hairspray-logoAfter the release of seven live TV musicals, Hairspray Live! stirred excitement among fans when NBC announced its production. Lining up an impressive cast and crew, the musical rivaled that of Grease: Live, but had room for improvement.

NBC made clear that, despite hiring the same producers as the 2007 film, Hairspray Live! plot would resemble the broadway production. The network hired Alex Rudzinski (Grease: Live) and Kenny Leon (The Wiz Live!) to direct it. This mix of old and new directors created a new surge of possibilities – and duo certainly delivered.

After hiring Rudzinski, NBC’s use of live audiences and immersive camera angles in Hairspray Live! did not surprise anyone. Like Grease, Hairspray Live! proved an optimal candidate to use a live audience, considering its storyline centers around a live TV show. Placed in all the right scenes, the audiences added to the feel of authenticity of the performance.

However, attempts at more creative camera angles failed to fully complement the actors. The very nature of a TV musical blurs the line between a Broadway musical and a made-for-television movie. For example, a live TV musical’s separately located sets allow for more depth and detail, like a TV show or movie might have, rather than watching a musical on one stage. While this idea offers ground-breaking possibilities, it goes to waste if directors cannot compensate for the close-ups and viewing angles that they would otherwise not have to consider. If the directors had filmed the musical on one stage facing only the direction of the audience like a Broadway musical, camerawork would be much more direct and head-on; the pressure to swivel and find dramatic angles like those in movies would not even exist.

In Hairspray Live!, the directors failed to fully consider these close-ups when Link visits an incarcerated Tracy. In this scene, he speaks to her through a line of window bars from outside. But because they each lean in close to the bars, which are unnaturally thick and inadequately spaced apart, the camera struggles to find an angle at which viewers can see their expressions. Unfortunately, because this happened at a pivotal point in the musical, this mistake is hard to ignore.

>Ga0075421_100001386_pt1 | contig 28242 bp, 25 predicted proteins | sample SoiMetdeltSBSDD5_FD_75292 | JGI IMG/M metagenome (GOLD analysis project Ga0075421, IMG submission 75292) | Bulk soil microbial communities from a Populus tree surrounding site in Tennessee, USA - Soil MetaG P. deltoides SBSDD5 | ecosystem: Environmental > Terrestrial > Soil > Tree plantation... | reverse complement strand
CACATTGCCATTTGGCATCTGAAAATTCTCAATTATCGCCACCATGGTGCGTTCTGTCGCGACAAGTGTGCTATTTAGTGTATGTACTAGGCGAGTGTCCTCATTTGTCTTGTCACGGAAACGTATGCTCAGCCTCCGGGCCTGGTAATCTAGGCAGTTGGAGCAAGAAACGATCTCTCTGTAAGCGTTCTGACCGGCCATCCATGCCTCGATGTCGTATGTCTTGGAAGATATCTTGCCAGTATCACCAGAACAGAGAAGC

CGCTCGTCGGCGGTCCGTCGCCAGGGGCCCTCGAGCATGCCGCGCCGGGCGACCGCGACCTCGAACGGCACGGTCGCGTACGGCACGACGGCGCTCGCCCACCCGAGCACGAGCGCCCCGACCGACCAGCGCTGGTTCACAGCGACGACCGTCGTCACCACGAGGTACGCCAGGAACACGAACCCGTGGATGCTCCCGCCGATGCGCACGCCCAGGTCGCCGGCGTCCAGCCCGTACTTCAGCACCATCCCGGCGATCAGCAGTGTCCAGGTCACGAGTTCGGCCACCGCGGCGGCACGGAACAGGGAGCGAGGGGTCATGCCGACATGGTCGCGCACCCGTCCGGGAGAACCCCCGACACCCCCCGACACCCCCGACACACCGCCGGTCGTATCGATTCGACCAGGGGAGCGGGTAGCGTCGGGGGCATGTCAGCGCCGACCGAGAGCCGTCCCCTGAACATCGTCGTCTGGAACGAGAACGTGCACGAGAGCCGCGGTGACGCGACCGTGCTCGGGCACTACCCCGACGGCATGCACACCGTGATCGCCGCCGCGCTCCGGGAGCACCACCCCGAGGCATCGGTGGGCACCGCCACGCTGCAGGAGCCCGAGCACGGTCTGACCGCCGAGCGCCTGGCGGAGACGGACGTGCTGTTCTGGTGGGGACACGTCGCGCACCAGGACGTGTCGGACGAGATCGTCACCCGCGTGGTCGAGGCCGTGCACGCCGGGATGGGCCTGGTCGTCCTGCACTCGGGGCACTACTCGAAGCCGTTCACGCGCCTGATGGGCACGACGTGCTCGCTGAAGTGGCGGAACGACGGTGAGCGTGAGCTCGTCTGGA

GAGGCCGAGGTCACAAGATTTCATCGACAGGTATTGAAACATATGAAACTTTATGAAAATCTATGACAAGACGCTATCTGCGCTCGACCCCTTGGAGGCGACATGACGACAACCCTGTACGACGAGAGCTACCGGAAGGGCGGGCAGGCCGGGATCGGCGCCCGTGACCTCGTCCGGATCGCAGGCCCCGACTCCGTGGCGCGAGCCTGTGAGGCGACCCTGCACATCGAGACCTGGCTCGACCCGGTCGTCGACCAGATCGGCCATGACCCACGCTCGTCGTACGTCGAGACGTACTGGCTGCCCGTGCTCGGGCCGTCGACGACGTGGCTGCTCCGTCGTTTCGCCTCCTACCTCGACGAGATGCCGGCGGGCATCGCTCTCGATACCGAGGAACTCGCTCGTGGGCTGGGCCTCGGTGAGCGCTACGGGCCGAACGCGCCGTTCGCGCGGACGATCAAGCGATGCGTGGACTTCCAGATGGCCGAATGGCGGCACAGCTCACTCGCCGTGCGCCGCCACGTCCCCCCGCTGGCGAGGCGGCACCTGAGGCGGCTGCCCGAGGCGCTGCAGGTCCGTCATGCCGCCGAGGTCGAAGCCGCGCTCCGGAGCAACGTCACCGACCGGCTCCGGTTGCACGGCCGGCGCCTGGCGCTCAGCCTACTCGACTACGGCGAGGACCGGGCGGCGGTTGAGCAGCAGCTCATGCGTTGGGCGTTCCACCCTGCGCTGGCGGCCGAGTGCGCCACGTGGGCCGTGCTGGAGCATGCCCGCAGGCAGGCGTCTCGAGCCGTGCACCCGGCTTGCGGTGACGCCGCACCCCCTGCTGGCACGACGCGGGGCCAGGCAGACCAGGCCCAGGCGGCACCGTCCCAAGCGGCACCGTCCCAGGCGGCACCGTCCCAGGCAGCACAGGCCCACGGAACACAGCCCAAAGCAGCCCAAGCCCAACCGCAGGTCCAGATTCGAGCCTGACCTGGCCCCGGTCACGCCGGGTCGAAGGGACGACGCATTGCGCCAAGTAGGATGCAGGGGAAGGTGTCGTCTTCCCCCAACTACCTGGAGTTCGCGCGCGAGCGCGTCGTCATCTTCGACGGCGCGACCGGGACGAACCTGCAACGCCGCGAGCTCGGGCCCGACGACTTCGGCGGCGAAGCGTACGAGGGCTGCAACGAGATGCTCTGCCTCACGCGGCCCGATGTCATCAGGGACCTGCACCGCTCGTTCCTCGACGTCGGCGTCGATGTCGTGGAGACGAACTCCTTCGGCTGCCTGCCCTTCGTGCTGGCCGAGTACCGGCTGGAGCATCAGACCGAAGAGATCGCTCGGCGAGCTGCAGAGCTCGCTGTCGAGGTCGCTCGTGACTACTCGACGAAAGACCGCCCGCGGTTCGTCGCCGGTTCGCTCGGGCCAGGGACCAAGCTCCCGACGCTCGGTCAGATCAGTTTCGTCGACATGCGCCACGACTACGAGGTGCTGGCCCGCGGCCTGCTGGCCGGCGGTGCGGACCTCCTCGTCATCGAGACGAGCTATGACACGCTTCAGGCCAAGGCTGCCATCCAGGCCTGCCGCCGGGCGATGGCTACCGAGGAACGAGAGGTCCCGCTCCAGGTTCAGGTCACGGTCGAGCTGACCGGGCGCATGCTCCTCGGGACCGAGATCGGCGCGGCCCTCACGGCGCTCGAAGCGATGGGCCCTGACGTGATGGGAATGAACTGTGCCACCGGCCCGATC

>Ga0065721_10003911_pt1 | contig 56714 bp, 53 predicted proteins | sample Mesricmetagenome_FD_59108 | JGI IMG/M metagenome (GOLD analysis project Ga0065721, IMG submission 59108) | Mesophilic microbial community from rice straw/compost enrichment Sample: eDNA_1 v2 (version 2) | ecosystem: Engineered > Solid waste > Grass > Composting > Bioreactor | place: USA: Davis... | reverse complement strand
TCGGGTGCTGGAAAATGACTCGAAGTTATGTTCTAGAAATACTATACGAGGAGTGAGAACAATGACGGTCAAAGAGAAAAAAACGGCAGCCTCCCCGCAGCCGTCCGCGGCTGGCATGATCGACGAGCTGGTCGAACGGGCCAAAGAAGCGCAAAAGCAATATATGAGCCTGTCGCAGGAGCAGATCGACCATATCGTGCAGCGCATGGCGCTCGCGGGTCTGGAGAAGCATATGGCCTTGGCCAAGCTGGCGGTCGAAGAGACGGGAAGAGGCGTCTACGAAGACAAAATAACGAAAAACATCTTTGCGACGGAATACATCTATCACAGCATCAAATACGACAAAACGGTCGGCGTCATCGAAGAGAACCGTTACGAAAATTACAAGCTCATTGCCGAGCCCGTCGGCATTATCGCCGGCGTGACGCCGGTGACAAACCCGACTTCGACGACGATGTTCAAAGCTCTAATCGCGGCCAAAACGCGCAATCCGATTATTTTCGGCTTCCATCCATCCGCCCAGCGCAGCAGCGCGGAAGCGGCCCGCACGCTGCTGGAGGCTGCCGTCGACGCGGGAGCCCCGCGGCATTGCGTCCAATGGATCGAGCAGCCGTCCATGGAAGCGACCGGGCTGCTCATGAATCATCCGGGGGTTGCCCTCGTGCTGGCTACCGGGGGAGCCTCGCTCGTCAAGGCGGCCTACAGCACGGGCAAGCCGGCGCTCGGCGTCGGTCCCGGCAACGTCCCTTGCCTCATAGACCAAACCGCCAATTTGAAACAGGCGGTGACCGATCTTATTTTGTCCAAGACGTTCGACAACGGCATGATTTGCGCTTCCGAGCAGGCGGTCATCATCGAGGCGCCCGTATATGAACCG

Nevertheless, the amount of talent within the cast could easily overwhelm fans. Stars such as Harvey Fierstein (Independence Day) as Edna Turnblad, Kristin Chenoweth (Wicked) as Velma Von Tussle, Ariana Grande (Victorious) as Penny Pingleton, Derek Hough (Dancing with the Stars) as Corny Collins, Jennifer Hudson (Winnie Mandela) as Motormouth Maybelle and Ephraim Sykes (Hamilton) as Seaweed J. Stubbs added newcomer Maddie Baillio, a humble high school theater star only three years ago, to the musical.

Baillio held her own even among such impressive stars. Everyone, including Baillio, nailed their dancing routines. But despite successfully holding their notes, the singing did not quite reach fans’ expectations, failing to reach the full potential of a cast chalk-full of such fantastic singing artists. The vocal numbers simply did not have the right “umph” and conviction their passionate lyrics called for. Only one performance, Hudson’s “I Know Where I’ve Been,” took full use of Hudson’s capabilities, and the scene shined as a result.

The biggest problem with the show had nothing to do with the cast or crew members. NBC’s over-the-top effort to wrap viewers into the show with behind-the-scenes looks nearly threw off the focus of the production entirely. Its heavy concentration on behind-the-scenes action, which hardly showed anything of real importance, indicates it tried too hard to be like Fox’s production of Grease: Live when it showed behind-the-scenes glimpses. The difference: not only did Grease: Live have Mario Lopez to host it, but they kept it strictly as a little bit of interesting insider information, while NBC seemed not to know what to do with its airtime.

Overall, Hairspray Live!, despite some shortcomings, proved a success.

The HiLights

Rating: 3.75 stars

Title: Hairspray Live!

Release Date: 12/7/16

Click here for a review on Grease: Live and here for a review on Fantastic Beasts and Where to Find Them.


By Jessenia Jalca

I'm a senior and the design editor on the newspaper staff. I love God, and I love dogs.

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